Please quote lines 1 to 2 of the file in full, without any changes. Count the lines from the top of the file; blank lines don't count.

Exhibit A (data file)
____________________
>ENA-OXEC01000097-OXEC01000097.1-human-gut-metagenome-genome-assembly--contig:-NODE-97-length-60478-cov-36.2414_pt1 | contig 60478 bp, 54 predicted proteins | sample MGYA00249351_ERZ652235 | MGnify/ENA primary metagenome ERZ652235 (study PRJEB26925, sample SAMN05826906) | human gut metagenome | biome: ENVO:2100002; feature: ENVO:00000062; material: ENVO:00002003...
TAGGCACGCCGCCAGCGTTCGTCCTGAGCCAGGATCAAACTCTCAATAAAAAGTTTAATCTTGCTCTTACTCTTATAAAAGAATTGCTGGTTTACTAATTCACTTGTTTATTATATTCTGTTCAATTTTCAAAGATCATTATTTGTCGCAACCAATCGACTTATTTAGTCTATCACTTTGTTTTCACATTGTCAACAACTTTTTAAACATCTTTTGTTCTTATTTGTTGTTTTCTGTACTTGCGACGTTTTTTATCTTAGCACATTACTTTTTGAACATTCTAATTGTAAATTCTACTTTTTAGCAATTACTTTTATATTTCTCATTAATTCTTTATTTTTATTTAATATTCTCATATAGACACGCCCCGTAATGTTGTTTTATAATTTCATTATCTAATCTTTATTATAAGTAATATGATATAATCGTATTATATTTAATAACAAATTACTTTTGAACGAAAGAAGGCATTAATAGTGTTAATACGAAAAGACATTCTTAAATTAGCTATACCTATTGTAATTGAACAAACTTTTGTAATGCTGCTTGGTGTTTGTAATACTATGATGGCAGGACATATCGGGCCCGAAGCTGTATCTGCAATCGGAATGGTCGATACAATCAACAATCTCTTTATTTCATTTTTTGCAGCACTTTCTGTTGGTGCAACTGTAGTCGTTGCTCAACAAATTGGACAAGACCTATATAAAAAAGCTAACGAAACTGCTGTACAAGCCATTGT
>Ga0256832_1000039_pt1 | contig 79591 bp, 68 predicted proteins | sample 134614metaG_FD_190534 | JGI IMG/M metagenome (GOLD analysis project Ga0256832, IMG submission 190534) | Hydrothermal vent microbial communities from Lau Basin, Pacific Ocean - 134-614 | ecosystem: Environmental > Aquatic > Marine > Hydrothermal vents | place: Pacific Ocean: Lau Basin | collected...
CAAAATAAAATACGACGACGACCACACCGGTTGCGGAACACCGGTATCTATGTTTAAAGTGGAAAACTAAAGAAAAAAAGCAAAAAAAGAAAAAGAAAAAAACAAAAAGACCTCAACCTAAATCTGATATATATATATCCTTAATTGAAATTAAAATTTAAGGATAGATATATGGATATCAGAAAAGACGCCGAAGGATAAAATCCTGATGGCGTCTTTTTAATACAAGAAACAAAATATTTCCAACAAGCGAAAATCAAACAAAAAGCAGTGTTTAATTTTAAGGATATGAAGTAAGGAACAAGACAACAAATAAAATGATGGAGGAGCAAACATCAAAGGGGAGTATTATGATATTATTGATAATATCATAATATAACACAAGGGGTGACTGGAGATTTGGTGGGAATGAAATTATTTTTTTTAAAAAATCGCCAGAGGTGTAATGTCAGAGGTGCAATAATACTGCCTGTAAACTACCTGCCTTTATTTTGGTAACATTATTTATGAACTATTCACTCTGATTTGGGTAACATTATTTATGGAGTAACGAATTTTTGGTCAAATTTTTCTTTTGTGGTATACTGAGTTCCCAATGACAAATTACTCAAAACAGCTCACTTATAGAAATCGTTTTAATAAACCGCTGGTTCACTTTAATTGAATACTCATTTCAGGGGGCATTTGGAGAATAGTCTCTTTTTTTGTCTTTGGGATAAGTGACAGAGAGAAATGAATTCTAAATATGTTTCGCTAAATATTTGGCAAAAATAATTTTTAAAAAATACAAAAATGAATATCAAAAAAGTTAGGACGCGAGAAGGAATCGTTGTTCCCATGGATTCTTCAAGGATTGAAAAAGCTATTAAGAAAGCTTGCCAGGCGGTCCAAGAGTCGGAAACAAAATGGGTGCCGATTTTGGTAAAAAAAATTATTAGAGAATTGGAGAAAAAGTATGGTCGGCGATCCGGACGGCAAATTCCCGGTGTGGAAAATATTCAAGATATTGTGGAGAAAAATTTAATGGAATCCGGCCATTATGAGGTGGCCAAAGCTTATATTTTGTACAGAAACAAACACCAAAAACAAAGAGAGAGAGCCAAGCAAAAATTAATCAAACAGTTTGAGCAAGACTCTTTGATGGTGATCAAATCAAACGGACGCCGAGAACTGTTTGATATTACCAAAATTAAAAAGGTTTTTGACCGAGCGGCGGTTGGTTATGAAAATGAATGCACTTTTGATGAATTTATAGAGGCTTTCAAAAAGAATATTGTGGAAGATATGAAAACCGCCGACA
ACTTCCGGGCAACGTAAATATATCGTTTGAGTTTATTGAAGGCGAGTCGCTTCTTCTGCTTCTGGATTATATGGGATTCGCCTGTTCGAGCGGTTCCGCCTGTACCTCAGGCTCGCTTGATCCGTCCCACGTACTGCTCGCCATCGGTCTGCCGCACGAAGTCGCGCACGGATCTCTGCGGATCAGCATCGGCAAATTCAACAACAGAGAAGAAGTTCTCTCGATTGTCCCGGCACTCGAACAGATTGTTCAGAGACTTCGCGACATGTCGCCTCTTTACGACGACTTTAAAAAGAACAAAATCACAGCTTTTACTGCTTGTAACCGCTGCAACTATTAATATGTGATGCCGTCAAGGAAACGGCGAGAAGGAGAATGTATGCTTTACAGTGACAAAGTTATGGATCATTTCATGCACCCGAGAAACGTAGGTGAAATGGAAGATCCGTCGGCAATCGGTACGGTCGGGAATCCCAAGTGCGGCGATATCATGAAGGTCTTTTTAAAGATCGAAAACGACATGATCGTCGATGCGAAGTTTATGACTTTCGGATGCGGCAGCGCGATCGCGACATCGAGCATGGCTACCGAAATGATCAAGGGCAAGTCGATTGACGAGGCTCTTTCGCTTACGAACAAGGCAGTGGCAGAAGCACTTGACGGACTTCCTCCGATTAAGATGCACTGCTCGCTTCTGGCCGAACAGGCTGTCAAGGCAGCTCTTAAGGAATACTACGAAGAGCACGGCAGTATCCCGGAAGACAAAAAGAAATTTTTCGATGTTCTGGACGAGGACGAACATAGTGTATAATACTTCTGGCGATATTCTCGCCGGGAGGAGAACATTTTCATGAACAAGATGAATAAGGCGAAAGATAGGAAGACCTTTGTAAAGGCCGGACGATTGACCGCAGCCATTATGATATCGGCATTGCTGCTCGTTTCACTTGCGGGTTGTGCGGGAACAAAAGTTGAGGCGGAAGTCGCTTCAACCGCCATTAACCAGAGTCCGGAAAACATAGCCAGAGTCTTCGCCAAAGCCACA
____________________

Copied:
>ENA-OXEC01000097-OXEC01000097.1-human-gut-metagenome-genome-assembly--contig:-NODE-97-length-60478-cov-36.2414_pt1 | contig 60478 bp, 54 predicted proteins | sample MGYA00249351_ERZ652235 | MGnify/ENA primary metagenome ERZ652235 (study PRJEB26925, sample SAMN05826906) | human gut metagenome | biome: ENVO:2100002; feature: ENVO:00000062; material: ENVO:00002003...
TAGGCACGCCGCCAGCGTTCGTCCTGAGCCAGGATCAAACTCTCAATAAAAAGTTTAATCTTGCTCTTACTCTTATAAAAGAATTGCTGGTTTACTAATTCACTTGTTTATTATATTCTGTTCAATTTTCAAAGATCATTATTTGTCGCAACCAATCGACTTATTTAGTCTATCACTTTGTTTTCACATTGTCAACAACTTTTTAAACATCTTTTGTTCTTATTTGTTGTTTTCTGTACTTGCGACGTTTTTTATCTTAGCACATTACTTTTTGAACATTCTAATTGTAAATTCTACTTTTTAGCAATTACTTTTATATTTCTCATTAATTCTTTATTTTTATTTAATATTCTCATATAGACACGCCCCGTAATGTTGTTTTATAATTTCATTATCTAATCTTTATTATAAGTAATATGATATAATCGTATTATATTTAATAACAAATTACTTTTGAACGAAAGAAGGCATTAATAGTGTTAATACGAAAAGACATTCTTAAATTAGCTATACCTATTGTAATTGAACAAACTTTTGTAATGCTGCTTGGTGTTTGTAATACTATGATGGCAGGACATATCGGGCCCGAAGCTGTATCTGCAATCGGAATGGTCGATACAATCAACAATCTCTTTATTTCATTTTTTGCAGCACTTTCTGTTGGTGCAACTGTAGTCGTTGCTCAACAAATTGGACAAGACCTATATAAAAAAGCTAACGAAACTGCTGTACAAGCCATTGT